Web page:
Longer Extra Points & Field Goal Accuracy – Practice Makes Better?

Whether or not longer extra points have affected NFL kickers over the course of the 2015 season has caused much debate. Early-season struggles on both field goals and extra points led many to question whether kickers were worse than ever. However kickers have connected at roughly the same rate as 2014 (thru Week 15). Chuck Zodda discovered that when the data is sliced by field goal distance, an interesting, new trend has emerged.

With Week 15 now in the books, NFL kickers are 726-for-858 on field goals, good for 84.6% on the season. This is nearly identical to the 84.4% they posted through Week 15 in 2014, suggesting no statistically relevant differences. In order to conduct a proper study on field goal accuracy, it is critical to correct for the distance of field goal attempts. Not accounting for distance could skew the results if either longer or shorter kicks occur more frequently.

The table below shows field goal data for the past two years, sliced into 10-yard increments:

Year 18-29 Yd Makes 18-29 Yd Attempts 30-39 Yd Makes 30-39 Yd Attempts 40-49 Yd Makes 40-49 Yd Attempts 50-59 Yd Makes 50-59 Yd Attempts 60+ Yd Makes 60+ Yd Attempts
2014 235 240 246 267 188 248 69 102 0 3
2015 237 244 213 230 202 269 73 110 1 5

At first glance, the primary difference between the two seasons is an eight percent increase in the number of 40-49 yard attempts, and a fourteen percent decrease in the number of 30-39 yard attempts. There have also been noticeable increases in the number of 50-59 yard and 60+ yard attempts, suggesting that shorter field goals in 2014 are not the cause of the slight bump in overall accuracy.

Much of the data shows little in the way of statistically significant trends, with nearly every slice being within the margin of error expected based on prior year performance.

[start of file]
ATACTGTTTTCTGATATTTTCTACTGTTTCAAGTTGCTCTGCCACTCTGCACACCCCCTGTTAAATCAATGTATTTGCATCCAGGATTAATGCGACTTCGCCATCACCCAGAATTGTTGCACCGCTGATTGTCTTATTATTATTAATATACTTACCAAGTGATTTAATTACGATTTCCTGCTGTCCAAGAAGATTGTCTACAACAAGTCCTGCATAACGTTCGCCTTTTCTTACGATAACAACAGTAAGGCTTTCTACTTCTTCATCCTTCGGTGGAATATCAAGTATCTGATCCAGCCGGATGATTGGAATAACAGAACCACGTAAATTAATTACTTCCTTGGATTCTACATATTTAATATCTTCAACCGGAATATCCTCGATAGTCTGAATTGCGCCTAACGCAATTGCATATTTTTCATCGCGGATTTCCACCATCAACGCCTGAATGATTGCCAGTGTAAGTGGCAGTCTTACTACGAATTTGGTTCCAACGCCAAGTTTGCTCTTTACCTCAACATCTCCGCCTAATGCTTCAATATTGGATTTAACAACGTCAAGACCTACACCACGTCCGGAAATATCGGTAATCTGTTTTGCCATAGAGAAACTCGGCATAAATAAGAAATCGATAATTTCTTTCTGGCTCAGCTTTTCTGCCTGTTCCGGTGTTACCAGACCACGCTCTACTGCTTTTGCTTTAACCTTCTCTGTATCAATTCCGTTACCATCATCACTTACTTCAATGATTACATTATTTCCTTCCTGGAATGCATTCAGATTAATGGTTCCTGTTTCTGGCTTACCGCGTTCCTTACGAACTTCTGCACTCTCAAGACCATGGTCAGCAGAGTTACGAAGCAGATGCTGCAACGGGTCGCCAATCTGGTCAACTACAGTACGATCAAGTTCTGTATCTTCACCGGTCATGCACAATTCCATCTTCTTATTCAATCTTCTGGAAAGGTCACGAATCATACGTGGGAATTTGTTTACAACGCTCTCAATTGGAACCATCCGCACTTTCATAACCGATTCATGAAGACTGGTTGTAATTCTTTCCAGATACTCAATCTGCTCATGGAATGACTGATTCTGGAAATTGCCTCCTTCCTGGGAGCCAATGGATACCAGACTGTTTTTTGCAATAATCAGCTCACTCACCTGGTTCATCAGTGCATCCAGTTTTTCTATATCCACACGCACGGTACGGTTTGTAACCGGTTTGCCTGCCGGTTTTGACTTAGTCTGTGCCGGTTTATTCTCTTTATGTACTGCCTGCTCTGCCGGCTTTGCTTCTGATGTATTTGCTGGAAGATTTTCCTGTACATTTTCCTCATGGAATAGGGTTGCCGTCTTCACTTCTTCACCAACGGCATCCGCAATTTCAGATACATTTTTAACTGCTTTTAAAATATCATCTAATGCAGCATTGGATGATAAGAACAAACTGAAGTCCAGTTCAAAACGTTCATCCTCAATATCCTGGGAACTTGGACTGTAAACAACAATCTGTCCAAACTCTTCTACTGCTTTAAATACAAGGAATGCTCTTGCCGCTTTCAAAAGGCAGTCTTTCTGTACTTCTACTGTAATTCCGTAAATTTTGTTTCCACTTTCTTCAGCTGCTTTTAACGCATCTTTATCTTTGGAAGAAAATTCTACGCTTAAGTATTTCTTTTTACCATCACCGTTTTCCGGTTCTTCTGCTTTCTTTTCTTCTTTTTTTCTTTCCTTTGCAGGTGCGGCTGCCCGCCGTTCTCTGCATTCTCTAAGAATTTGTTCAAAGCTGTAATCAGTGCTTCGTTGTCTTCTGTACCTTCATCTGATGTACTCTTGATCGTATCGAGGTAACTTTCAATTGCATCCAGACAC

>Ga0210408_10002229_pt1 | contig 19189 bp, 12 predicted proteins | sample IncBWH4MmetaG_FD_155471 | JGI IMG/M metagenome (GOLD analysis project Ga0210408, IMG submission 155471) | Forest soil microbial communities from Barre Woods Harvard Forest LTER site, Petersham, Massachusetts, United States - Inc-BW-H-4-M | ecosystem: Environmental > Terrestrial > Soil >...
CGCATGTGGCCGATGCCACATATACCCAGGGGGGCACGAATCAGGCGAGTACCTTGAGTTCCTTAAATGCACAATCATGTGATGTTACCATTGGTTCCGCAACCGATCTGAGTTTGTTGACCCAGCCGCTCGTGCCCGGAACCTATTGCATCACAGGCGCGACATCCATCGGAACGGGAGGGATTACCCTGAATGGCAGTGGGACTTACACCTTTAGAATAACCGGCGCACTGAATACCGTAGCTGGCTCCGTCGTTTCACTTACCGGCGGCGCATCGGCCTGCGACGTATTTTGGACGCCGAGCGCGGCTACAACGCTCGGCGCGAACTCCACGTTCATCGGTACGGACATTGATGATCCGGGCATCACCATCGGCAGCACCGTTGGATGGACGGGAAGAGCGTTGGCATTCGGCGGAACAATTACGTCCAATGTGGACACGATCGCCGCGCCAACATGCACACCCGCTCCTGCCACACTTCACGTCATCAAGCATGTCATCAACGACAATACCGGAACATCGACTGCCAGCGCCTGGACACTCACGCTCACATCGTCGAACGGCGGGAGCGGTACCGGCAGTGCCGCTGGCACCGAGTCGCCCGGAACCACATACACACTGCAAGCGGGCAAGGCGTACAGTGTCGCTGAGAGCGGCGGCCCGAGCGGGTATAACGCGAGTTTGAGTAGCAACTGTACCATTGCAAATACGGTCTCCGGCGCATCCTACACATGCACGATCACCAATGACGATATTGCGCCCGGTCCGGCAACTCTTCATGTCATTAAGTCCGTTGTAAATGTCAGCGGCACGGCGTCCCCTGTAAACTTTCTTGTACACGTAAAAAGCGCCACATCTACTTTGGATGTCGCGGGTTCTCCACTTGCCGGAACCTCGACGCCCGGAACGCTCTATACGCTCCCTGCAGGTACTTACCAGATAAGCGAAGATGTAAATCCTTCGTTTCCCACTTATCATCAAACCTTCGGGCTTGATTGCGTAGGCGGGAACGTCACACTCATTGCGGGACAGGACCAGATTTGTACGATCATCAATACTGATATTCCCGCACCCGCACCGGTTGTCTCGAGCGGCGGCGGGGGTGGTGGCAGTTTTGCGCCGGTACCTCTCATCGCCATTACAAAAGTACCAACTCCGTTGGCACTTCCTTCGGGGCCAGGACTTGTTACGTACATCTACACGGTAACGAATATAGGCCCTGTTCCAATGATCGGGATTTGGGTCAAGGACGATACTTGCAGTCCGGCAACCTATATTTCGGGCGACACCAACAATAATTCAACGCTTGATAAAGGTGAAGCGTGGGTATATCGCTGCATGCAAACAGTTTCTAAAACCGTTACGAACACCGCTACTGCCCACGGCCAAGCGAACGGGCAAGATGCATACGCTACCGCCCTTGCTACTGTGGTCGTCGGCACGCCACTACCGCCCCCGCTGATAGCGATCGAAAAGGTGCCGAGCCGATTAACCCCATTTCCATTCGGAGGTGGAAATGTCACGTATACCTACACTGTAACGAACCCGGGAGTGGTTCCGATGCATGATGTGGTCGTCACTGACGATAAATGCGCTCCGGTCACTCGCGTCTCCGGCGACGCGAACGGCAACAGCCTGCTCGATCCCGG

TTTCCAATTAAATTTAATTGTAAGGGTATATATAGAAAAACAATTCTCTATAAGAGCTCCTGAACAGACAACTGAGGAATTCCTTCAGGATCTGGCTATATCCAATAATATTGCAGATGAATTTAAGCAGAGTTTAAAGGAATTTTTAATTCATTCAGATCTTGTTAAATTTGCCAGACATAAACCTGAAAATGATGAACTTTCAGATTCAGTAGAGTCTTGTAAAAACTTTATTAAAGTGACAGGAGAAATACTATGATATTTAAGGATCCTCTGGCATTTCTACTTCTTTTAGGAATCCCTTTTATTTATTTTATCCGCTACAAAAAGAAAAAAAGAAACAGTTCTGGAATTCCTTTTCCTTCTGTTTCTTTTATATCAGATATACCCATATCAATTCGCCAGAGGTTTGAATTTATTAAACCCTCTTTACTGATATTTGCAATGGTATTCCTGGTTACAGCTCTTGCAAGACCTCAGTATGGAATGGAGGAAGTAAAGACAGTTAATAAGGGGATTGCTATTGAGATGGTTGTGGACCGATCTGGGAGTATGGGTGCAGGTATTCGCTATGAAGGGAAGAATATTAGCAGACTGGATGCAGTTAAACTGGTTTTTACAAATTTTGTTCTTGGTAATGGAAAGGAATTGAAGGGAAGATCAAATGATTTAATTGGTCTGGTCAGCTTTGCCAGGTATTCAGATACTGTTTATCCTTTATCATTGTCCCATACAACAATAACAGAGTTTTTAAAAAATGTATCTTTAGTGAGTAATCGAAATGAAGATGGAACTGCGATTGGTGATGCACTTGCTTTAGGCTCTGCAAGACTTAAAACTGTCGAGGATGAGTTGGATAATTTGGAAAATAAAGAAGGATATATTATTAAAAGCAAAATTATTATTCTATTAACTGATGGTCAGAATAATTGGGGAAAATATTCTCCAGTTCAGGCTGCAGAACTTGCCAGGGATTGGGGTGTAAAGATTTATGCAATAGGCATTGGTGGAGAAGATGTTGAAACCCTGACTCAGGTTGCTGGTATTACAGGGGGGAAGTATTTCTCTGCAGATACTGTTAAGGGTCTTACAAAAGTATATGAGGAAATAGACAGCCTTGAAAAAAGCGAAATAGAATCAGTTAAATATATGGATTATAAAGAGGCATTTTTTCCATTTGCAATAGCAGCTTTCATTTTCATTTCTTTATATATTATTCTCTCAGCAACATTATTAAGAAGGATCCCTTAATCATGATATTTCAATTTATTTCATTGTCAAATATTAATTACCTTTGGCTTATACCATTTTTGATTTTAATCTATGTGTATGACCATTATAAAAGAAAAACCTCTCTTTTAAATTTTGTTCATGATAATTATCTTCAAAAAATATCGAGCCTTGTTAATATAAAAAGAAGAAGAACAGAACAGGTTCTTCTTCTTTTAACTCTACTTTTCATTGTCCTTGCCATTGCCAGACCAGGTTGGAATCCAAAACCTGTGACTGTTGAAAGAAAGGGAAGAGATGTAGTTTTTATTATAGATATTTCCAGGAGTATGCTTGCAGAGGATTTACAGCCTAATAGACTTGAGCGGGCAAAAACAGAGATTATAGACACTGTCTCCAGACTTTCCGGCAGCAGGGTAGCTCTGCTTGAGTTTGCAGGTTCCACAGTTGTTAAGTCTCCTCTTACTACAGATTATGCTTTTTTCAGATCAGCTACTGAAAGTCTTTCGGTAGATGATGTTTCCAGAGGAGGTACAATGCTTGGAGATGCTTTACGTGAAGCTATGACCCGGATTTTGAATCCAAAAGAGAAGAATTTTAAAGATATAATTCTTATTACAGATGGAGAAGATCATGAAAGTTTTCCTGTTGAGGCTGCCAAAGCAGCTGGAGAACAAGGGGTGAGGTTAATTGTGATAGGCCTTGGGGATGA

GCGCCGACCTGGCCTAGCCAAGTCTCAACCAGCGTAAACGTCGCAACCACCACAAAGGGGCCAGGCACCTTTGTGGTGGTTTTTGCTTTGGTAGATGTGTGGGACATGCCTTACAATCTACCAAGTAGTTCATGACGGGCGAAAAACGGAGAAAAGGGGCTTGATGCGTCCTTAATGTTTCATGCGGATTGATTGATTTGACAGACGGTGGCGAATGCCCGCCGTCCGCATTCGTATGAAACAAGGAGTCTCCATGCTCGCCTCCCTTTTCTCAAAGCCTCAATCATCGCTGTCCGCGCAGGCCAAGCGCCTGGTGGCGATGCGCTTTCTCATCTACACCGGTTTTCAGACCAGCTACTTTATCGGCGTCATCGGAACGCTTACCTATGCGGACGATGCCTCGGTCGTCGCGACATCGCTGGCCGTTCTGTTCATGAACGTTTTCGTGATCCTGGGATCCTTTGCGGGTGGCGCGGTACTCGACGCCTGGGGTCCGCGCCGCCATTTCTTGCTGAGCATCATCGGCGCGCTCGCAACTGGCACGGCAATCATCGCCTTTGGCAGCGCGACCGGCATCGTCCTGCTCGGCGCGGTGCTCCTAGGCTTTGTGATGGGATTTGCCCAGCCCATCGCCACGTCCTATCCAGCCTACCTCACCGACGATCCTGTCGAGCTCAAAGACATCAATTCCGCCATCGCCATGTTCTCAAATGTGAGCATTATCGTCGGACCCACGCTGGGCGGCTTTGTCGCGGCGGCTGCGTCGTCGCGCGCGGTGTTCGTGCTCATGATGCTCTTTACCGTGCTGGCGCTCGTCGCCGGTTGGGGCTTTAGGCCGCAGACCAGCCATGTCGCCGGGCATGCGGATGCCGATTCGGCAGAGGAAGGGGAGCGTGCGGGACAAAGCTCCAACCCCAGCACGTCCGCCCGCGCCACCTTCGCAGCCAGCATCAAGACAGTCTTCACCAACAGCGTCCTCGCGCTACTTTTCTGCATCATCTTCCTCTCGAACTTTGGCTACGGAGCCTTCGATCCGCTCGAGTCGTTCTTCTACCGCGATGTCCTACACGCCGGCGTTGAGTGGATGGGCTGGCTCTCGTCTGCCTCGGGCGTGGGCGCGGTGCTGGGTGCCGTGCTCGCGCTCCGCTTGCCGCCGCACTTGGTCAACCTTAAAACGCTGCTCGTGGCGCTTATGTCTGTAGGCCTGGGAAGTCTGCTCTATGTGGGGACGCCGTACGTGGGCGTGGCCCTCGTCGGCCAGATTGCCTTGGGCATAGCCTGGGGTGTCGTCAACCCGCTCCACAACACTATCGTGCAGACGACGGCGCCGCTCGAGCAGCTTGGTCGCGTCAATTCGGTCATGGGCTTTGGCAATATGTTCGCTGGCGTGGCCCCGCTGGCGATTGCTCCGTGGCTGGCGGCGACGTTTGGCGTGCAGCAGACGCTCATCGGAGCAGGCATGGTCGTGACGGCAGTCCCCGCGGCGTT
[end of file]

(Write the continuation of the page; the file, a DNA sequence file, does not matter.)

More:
But the 30-39 yard range does suggest a meaningful change from 2014.  Through Week 15 of the 2014 season, kickers went 236-for-267, good for 88.4%. This season, they have gone 213-230 ‒ bumping the accuracy up to 92.6%. A 4.2% increase is statistically significant at this sample size, suggesting with 99% probability that this is a real improvement in accuracy at this distance, as opposed to chance.

Even within this slice, it is important to verify a simple difference in distance is not the root cause. The table to the right has the number of attempts at each distance during the past two seasons:

2014 2015
30 Yards 32 20
31 Yards 25 20
32 Yards 30 23
33 Yards 19 22
34 Yards 24 32
35 Yards 28 19
36 Yards 27 20
37 Yards 36 34
38 Yards 20 16
39 Yards 26 24
Avg. Dist 34.44 34.59

The average distance of kicks in this range has actually increased slightly from 2014. Thus, the change is not because of a higher number of 31-yarders and lower proportion of 39-yarders.

Given both the increase in accuracy and a slight increase in distance one can safely believe the data suggests there is a meaningful change in kickers’ accuracy at this distance.
The most likely explanation is that the longer extra points have given kickers more opportunities, both in practice and in games, to kick from this distance. Practice does make perfect, and these additional attempts are increasing their comfort and/or ability to repeat their mechanics from similar locations.

This also helps to explain why kickers have been slightly better on extra points than I predicted in the offseason, as the extra repetitions have likely played a role in the improvement there as well.

Follow Chuck on Twitter @ITP_ChuckZ.

Chuck Zodda knows the importance of staying in your lane, how to fake a punt return, the humanity of punters, proper placekicking technique and the Jets.

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